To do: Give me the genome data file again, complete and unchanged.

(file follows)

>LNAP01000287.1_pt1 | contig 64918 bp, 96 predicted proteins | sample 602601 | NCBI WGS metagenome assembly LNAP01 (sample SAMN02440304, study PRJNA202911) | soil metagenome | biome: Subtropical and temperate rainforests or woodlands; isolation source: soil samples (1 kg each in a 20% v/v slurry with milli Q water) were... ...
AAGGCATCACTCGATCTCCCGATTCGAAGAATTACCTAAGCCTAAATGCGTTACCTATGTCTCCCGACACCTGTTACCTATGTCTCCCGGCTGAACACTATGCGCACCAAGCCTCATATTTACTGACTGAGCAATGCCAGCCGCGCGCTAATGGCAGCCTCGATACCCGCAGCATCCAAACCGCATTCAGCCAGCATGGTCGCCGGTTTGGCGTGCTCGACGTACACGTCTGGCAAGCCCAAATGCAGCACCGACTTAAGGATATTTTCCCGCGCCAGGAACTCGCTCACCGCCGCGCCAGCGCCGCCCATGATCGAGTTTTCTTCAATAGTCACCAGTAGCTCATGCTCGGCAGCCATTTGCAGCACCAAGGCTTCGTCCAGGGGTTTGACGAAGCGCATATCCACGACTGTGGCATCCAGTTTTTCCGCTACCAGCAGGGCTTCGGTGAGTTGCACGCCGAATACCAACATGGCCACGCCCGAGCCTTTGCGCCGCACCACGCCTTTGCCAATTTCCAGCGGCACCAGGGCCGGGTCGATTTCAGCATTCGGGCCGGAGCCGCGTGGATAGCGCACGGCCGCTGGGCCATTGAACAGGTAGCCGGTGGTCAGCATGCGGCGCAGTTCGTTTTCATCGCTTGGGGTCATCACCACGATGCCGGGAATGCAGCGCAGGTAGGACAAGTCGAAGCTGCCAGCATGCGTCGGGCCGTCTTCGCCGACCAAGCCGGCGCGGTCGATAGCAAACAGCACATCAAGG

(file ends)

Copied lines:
>LNAP01000287.1_pt1 | contig 64918 bp, 96 predicted proteins | sample 602601 | NCBI WGS metagenome assembly LNAP01 (sample SAMN02440304, study PRJNA202911) | soil metagenome | biome: Subtropical and temperate rainforests or woodlands; isolation source: soil samples (1 kg each in a 20% v/v slurry with milli Q water) were... ...
AAGGCATCACTCGATCTCCCGATTCGAAGAATTACCTAAGCCTAAATGCGTTACCTATGTCTCCCGACACCTGTTACCTATGTCTCCCGGCTGAACACTATGCGCACCAAGCCTCATATTTACTGACTGAGCAATGCCAGCCGCGCGCTAATGGCAGCCTCGATACCCGCAGCATCCAAACCGCATTCAGCCAGCATGGTCGCCGGTTTGGCGTGCTCGACGTACACGTCTGGCAAGCCCAAATGCAGCACCGACTTAAGGATATTTTCCCGCGCCAGGAACTCGCTCACCGCCGCGCCAGCGCCGCCCATGATCGAGTTTTCTTCAATAGTCACCAGTAGCTCATGCTCGGCAGCCATTTGCAGCACCAAGGCTTCGTCCAGGGGTTTGACGAAGCGCATATCCACGACTGTGGCATCCAGTTTTTCCGCTACCAGCAGGGCTTCGGTGAGTTGCACGCCGAATACCAACATGGCCACGCCCGAGCCTTTGCGCCGCACCACGCCTTTGCCAATTTCCAGCGGCACCAGGGCCGGGTCGATTTCAGCATTCGGGCCGGAGCCGCGTGGATAGCGCACGGCCGCTGGGCCATTGAACAGGTAGCCGGTGGTCAGCATGCGGCGCAGTTCGTTTTCATCGCTTGGGGTCATCACCACGATGCCGGGAATGCAGCGCAGGTAGGACAAGTCGAAGCTGCCAGCATGCGTCGGGCCGTCTTCGCCGACCAAGCCGGCGCGGTCGATAGCAAACAGCACATCAAGG